Why is this? In a working paper released this month on the Social Science Research Network, Angrist, Pathak and MIT graduate student Christopher Walters suggest that the successful schools adhere to the “no excuses” educational formula, which emphasizes instruction time, student behavior, and traditional math and reading skills. But not all charter schools take this approach.

“The charter schools’ idea is, ‘Let a thousand flowers bloom,’” Angrist says. “Well, many of those flowers are dandelions. … In the urban context, it really is only the ‘no excuses’ schools that are effective. Those are real results, but that is not what’s going on statewide or nationally. Charter schools are very heterogeneous.”

Never too late to improve

Charter schools are, as Pathak has noted, a “politically charged” issue: They draw public funding, but do not employ unionized teachers. But the results of the SEII studies, Angrist notes, go beyond these ongoing debates.

One implication emerging from the SEII research is that it is never too late to help students improve. Many social scientists have published studies emphasizing the long-term importance of early educational experiences at the preschool, kindergarten or early grade-school stages. By contrast, Angrist says, “we’re showing dramatic gains in middle school and later for kids who come in at a very low baseline.” The idea that the social problems underprivileged children face are too great to be overcome, Angrist adds, “is a compelling narrative, but it’s not true.”

Another educational myth may be what SEII researchers call the “peer illusion”: the idea that being around other good peers helps students excel. In a paper released last year, Angrist, Pathak and Abdulkadiroglu found that attending one of the elite “exam schools” in New York City and Boston — such as Bronx Science or Boston Latin — does not seem to change the achievement levels of already-successful students. The study showed, essentially, that students who just miss the admissions cutoff at those schools still perform well at regular public schools.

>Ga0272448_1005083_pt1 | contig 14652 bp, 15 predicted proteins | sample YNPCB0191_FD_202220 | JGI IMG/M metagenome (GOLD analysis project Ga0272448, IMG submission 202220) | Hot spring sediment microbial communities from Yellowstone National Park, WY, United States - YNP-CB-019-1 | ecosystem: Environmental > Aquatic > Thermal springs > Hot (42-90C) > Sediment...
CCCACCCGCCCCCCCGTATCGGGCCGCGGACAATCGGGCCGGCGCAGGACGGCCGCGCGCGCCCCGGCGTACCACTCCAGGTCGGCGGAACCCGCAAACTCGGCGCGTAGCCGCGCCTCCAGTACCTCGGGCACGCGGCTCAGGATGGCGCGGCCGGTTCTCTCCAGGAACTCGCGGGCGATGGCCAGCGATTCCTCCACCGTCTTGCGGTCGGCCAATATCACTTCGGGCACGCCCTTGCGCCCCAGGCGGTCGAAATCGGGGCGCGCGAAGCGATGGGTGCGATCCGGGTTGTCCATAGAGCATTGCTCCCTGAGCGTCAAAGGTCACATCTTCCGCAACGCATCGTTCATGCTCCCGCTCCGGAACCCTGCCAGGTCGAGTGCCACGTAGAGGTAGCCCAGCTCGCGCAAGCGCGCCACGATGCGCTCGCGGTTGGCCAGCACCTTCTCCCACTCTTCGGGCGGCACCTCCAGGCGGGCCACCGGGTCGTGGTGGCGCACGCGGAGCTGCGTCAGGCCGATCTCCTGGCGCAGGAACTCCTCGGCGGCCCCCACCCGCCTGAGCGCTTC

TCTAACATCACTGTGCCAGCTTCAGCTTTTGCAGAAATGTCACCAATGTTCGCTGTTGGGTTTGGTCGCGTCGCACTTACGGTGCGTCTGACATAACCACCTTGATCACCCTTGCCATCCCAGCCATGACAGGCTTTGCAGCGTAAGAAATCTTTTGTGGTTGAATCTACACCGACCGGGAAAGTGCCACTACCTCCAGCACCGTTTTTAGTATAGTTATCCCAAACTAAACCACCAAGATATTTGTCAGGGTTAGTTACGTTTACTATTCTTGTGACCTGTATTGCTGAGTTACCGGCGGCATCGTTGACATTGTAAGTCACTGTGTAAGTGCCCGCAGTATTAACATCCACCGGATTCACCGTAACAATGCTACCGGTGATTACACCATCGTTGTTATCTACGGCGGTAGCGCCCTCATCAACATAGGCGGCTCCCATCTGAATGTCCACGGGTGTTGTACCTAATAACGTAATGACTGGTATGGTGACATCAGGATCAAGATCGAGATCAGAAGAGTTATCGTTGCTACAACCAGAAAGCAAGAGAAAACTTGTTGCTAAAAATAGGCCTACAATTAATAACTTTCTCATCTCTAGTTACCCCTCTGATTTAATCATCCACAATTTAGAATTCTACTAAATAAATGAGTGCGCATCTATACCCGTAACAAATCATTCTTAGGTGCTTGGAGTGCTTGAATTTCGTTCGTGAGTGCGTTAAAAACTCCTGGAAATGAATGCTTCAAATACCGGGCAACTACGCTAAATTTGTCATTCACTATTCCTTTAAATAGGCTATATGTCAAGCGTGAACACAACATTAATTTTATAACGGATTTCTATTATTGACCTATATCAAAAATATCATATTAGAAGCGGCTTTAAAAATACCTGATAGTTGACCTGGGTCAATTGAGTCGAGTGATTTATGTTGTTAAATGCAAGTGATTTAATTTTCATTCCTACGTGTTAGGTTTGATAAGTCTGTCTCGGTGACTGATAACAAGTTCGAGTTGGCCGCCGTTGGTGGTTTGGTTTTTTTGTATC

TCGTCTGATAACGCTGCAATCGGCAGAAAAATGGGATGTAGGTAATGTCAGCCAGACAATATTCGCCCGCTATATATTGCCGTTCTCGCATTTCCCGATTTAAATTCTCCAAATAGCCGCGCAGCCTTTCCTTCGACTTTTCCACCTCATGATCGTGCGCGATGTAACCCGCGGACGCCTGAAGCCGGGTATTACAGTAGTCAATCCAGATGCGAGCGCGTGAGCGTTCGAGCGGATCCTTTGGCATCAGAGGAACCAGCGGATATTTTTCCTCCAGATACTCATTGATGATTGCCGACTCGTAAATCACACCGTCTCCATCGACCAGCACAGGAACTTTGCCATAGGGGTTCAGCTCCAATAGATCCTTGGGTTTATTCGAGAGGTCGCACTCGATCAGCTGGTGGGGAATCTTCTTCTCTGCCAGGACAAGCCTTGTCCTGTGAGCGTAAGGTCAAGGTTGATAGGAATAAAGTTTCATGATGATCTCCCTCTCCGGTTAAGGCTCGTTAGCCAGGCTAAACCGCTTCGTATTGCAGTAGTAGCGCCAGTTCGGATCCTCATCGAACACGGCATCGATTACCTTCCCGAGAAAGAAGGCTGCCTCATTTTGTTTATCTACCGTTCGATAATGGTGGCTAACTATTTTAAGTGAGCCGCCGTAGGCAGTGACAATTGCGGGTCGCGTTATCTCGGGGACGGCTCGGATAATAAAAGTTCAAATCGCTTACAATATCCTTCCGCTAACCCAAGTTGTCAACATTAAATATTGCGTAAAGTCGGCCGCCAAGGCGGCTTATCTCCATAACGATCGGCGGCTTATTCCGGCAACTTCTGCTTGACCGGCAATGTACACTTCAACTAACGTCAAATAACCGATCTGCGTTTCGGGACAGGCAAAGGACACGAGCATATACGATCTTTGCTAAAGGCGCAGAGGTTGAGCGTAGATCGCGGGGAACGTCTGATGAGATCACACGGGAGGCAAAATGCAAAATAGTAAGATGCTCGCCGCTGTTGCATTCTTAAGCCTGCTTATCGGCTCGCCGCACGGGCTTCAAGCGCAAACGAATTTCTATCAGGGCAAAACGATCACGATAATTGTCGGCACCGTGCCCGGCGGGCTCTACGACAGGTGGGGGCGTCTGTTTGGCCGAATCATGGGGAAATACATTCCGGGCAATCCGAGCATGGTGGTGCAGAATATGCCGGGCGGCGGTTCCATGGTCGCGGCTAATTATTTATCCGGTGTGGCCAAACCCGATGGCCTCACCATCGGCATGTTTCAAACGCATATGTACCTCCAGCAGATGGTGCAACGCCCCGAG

The SEII researchers aim to expand their studies of charter schools, which currently include those in Massachusetts, Michigan and Texas. The vast majority of states, however, do not yet release the data needed to study charter schools in a rigorous way.

Massachusetts has, in part, because “we have a great community of researchers here,” says Carrie Conaway, director of the Office of Planning and Research in the state’s Department of Elementary and Secondary Education. The work of the SEII scholars has had “a big impact on policy development,” she notes, and has been “really important” methodologically, thanks to its use of lottery-based admissions as a data source.

Beyond its studies of secondary schools, SEII has received funding from the Buffett Foundation to study the performance of college students as well.

“Our mission in the SEII center is to design studies to learn about different school models whenever and wherever we can,” Angrist says.


Topics: Collaboration, Economics, Education, teaching, academics, Inequality, K-12 education, Research, Schools, Students